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Expect the unexpected. Rarely has the familiar expression been as valid as it was for Richard Ayres. Time and again, the British-born composer surprises both critics and audiences with his intriguing compositions. Sometimes touching and quietly beautiful, sometimes angry and explosive, always colourful and often with a humorous touch. Tonight is the world première of his latest work, named No 52.
The performance of Ayres work is followed by Beethoven’s Symphony No 2. It was performed for the first time in 1803, about the same time as Beethoven realised that he was about to lose his hearing. Orchestra: Deutsche Kammerphilharmonie Bremen.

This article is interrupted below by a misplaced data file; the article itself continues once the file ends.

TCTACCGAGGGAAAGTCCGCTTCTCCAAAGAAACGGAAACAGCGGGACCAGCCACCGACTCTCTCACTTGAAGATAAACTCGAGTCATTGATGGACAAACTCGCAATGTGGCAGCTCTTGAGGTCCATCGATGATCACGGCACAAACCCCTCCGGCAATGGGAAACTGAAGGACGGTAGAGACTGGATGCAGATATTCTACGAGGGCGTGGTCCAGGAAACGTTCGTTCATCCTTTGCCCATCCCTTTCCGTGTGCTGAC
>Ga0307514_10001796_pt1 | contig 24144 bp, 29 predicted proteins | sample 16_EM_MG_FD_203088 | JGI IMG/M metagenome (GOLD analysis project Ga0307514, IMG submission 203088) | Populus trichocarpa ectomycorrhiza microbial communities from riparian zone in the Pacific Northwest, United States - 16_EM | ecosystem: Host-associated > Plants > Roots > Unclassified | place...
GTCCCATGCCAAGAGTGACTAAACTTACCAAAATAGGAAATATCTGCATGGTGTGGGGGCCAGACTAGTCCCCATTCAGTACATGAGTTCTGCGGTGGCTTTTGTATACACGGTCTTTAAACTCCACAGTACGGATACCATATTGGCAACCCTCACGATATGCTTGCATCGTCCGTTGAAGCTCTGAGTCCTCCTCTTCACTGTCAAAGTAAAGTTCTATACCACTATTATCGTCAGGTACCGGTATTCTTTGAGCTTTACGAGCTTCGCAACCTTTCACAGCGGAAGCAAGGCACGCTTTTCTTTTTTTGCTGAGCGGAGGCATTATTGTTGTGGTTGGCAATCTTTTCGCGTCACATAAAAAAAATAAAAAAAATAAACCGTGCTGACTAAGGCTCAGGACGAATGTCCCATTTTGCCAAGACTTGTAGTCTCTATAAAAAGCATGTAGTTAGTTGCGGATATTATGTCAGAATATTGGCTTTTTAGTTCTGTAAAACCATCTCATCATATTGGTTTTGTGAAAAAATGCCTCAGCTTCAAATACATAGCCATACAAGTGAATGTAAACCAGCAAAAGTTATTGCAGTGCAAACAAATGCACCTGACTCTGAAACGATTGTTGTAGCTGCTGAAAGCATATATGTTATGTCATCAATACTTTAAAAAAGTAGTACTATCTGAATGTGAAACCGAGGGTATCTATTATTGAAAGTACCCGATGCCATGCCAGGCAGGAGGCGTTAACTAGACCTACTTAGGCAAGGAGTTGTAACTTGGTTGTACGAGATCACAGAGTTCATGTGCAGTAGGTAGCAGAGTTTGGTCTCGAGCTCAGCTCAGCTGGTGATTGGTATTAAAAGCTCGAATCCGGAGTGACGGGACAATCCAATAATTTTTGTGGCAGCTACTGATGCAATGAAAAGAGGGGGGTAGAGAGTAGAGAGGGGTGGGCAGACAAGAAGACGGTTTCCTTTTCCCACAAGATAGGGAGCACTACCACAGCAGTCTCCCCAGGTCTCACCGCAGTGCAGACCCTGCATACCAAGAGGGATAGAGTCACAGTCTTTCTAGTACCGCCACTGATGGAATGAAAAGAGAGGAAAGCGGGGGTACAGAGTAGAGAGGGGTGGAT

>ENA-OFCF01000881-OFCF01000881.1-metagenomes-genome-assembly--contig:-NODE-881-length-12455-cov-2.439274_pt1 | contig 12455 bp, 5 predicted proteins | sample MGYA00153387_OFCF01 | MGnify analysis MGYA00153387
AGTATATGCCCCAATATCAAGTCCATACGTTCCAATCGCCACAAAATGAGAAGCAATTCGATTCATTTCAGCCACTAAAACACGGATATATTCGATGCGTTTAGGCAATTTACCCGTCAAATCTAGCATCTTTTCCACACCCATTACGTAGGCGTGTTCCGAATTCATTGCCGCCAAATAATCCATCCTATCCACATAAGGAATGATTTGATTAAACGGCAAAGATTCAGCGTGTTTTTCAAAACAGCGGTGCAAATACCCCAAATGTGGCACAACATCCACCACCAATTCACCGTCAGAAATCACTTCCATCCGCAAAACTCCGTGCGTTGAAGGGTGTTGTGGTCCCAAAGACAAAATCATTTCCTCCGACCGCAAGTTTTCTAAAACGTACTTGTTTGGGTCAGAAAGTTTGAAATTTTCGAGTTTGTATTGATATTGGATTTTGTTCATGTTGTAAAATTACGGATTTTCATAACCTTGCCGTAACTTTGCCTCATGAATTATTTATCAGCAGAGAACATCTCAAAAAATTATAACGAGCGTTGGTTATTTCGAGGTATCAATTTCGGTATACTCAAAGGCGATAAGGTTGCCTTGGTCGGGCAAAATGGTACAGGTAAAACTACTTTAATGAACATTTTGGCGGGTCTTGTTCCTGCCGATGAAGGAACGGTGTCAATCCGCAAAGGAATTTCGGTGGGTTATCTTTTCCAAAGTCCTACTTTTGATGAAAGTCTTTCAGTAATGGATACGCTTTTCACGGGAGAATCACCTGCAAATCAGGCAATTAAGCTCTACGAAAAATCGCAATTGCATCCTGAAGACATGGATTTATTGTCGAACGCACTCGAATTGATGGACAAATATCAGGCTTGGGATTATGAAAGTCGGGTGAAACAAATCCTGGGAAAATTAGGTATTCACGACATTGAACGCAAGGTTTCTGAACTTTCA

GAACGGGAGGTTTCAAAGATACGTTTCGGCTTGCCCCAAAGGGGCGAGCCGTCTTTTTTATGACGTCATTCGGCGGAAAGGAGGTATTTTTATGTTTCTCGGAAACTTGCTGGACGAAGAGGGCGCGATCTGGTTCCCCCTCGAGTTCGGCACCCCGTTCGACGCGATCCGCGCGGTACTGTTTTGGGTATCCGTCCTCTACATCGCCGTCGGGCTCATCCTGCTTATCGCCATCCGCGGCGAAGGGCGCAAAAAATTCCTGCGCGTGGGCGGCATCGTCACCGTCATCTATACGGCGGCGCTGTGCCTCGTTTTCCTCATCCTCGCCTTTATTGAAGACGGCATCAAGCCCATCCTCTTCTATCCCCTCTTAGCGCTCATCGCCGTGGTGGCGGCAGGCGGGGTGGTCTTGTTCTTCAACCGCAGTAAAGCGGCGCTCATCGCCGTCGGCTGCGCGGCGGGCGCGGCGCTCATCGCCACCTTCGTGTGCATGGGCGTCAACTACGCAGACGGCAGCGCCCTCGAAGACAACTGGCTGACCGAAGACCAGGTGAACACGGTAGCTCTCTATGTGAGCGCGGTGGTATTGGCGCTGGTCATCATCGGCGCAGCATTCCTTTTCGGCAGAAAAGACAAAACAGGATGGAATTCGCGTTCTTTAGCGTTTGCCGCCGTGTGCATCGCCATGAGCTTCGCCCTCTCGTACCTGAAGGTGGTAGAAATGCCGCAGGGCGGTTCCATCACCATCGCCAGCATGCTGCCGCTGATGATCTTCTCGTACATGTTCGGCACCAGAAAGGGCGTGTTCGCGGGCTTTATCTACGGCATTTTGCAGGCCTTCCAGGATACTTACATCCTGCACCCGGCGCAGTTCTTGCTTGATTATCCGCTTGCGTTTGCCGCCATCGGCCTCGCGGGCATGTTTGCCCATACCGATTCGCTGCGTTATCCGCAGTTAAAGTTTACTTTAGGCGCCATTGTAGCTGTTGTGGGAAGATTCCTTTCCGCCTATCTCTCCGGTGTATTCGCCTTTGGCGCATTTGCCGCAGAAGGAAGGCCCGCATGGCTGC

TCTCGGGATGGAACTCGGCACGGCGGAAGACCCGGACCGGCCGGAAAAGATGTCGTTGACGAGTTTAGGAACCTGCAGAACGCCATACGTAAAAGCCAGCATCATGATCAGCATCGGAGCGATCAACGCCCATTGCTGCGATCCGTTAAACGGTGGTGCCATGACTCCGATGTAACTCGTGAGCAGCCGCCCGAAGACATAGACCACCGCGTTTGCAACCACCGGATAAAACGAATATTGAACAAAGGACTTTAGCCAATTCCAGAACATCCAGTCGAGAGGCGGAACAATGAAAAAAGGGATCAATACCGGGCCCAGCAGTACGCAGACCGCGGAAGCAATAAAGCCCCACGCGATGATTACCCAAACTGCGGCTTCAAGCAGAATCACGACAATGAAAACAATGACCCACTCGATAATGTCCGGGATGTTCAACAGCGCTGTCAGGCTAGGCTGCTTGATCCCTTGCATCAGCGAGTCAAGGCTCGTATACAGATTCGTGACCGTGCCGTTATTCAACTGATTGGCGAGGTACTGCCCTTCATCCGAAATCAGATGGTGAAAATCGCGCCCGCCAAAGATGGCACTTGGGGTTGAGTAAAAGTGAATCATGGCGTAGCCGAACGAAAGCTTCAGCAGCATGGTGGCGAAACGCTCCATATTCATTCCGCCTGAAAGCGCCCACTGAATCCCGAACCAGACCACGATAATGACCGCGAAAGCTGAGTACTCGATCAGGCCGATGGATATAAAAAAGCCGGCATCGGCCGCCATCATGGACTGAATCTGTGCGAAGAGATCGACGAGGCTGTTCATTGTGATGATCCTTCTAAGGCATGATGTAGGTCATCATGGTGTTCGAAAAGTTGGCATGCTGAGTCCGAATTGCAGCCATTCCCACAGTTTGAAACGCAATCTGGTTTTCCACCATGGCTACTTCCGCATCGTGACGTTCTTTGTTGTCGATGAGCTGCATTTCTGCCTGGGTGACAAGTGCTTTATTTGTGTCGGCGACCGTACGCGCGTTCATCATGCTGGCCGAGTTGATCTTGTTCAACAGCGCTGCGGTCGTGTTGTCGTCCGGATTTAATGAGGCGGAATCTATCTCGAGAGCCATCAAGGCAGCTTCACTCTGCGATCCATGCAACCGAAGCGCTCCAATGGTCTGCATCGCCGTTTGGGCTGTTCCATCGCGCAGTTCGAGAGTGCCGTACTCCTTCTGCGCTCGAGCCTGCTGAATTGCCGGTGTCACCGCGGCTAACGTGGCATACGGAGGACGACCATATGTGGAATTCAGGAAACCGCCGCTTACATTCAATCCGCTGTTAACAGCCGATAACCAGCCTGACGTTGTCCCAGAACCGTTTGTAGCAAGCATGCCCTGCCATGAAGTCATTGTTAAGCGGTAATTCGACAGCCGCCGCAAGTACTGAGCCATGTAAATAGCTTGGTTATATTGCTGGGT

“The second movement of the concerto, which is perhaps the most beautiful ever composed, is almost a revelation of unspoiled beauty.” The Music in question is Beethoven’s 5th and las piano concerto, “Emperor”, created when he no longer could hear. The quote is from Bent Sørensen who has composed the evening’s other work, Schreie und Melancholie, inspired by Beethoven’s late, strange music. Both works are performed this evening by Deutsche Kammerphilharmonie Bremen, with the legendary Russian-German pianist Elisabeth Leonskaja as soloist.
Point Music Festival is conducted with the support of the Sten A Olsson foundation for Research and Culture.